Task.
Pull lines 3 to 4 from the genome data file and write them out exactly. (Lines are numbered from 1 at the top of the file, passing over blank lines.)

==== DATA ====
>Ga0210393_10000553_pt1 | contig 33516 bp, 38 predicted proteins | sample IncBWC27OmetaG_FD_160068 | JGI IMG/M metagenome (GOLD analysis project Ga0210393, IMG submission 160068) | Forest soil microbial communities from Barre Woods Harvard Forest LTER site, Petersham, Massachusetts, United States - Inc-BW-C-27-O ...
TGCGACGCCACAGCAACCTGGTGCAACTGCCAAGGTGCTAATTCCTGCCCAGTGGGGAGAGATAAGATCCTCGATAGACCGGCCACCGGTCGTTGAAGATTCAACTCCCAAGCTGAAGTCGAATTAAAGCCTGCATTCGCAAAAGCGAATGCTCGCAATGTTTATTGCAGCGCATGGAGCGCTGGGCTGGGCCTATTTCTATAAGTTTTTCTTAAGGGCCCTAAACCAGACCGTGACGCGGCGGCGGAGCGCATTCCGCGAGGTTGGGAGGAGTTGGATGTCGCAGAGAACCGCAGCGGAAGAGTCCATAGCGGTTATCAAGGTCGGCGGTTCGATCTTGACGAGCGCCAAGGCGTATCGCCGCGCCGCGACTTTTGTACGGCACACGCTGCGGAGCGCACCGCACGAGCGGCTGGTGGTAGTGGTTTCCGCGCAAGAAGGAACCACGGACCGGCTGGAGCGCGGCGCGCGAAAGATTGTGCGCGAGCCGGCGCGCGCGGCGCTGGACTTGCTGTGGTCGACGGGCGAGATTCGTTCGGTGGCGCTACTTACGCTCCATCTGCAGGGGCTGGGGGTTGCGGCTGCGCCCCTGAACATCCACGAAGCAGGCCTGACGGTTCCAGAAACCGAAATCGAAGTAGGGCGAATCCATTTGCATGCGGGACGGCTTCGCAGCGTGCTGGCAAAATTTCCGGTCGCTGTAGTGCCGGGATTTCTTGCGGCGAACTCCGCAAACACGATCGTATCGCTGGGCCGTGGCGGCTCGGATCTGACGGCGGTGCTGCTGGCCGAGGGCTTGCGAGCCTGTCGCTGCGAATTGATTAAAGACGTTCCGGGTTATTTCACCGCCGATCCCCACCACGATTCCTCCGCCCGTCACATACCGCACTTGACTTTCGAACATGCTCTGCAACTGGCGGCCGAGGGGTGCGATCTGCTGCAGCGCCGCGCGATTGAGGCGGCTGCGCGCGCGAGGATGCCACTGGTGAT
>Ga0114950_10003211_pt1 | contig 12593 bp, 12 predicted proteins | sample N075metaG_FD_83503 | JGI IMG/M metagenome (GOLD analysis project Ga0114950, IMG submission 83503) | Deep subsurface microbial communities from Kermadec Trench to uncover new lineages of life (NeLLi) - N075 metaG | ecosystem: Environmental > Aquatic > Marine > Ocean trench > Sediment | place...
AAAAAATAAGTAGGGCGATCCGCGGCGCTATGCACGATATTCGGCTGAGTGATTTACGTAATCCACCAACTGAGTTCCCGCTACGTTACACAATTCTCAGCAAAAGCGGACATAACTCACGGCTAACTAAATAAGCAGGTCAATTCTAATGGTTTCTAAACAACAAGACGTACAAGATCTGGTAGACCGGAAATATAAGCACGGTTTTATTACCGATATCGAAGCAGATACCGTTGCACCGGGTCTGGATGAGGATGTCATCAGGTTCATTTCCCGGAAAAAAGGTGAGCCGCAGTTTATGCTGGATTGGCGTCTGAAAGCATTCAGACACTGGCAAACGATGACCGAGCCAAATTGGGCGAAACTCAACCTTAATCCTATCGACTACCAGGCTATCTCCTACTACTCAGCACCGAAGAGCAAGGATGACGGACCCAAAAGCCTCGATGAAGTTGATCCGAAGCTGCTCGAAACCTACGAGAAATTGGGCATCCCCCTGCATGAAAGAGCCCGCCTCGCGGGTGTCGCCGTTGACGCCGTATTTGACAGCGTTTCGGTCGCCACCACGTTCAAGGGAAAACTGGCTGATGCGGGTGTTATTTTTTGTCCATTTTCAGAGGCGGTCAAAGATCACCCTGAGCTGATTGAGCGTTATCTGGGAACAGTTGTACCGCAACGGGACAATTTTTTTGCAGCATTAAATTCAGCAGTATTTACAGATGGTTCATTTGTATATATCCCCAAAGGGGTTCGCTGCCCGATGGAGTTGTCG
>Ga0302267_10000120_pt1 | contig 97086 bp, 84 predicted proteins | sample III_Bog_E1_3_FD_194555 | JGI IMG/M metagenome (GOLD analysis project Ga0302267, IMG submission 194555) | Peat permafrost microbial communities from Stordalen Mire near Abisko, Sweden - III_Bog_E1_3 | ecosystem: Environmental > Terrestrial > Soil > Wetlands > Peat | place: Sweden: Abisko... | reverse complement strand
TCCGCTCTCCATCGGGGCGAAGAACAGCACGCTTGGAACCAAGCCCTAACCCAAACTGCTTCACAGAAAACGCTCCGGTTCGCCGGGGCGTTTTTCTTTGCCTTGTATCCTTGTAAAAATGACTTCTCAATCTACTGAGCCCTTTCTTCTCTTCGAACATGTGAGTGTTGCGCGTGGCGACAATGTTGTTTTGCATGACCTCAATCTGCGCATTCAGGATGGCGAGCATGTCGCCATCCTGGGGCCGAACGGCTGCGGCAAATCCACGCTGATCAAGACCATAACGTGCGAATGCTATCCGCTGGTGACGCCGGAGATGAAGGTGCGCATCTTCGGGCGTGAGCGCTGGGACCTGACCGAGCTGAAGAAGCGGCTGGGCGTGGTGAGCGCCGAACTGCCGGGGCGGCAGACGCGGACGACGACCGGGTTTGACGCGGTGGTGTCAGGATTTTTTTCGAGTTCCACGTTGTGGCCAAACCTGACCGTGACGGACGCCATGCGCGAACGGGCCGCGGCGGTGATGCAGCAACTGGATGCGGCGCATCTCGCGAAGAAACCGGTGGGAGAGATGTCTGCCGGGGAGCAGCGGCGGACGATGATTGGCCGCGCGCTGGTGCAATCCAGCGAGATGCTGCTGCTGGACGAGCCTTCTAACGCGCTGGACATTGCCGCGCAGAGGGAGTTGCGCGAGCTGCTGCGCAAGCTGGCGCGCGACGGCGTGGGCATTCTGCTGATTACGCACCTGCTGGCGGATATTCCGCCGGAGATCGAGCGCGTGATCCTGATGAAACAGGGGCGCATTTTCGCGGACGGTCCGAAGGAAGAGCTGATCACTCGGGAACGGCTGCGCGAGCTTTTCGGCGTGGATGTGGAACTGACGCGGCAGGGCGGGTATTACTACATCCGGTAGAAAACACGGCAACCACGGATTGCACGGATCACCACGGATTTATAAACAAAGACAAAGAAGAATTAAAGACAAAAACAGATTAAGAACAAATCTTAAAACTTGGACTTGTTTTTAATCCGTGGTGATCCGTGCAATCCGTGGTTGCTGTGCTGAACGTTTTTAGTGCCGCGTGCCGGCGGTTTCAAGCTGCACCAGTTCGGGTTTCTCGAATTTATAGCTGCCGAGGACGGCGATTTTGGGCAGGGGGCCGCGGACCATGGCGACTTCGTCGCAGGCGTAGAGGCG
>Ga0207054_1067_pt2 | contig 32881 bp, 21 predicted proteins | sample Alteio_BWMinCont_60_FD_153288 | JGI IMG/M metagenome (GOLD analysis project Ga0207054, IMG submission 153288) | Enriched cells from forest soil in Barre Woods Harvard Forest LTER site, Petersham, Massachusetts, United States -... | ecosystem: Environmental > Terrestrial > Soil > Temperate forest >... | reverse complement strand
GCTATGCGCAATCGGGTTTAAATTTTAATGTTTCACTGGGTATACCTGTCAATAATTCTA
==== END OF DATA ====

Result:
>Ga0114950_10003211_pt1 | contig 12593 bp, 12 predicted proteins | sample N075metaG_FD_83503 | JGI IMG/M metagenome (GOLD analysis project Ga0114950, IMG submission 83503) | Deep subsurface microbial communities from Kermadec Trench to uncover new lineages of life (NeLLi) - N075 metaG | ecosystem: Environmental > Aquatic > Marine > Ocean trench > Sediment | place...
AAAAAATAAGTAGGGCGATCCGCGGCGCTATGCACGATATTCGGCTGAGTGATTTACGTAATCCACCAACTGAGTTCCCGCTACGTTACACAATTCTCAGCAAAAGCGGACATAACTCACGGCTAACTAAATAAGCAGGTCAATTCTAATGGTTTCTAAACAACAAGACGTACAAGATCTGGTAGACCGGAAATATAAGCACGGTTTTATTACCGATATCGAAGCAGATACCGTTGCACCGGGTCTGGATGAGGATGTCATCAGGTTCATTTCCCGGAAAAAAGGTGAGCCGCAGTTTATGCTGGATTGGCGTCTGAAAGCATTCAGACACTGGCAAACGATGACCGAGCCAAATTGGGCGAAACTCAACCTTAATCCTATCGACTACCAGGCTATCTCCTACTACTCAGCACCGAAGAGCAAGGATGACGGACCCAAAAGCCTCGATGAAGTTGATCCGAAGCTGCTCGAAACCTACGAGAAATTGGGCATCCCCCTGCATGAAAGAGCCCGCCTCGCGGGTGTCGCCGTTGACGCCGTATTTGACAGCGTTTCGGTCGCCACCACGTTCAAGGGAAAACTGGCTGATGCGGGTGTTATTTTTTGTCCATTTTCAGAGGCGGTCAAAGATCACCCTGAGCTGATTGAGCGTTATCTGGGAACAGTTGTACCGCAACGGGACAATTTTTTTGCAGCATTAAATTCAGCAGTATTTACAGATGGTTCATTTGTATATATCCCCAAAGGGGTTCGCTGCCCGATGGAGTTGTCG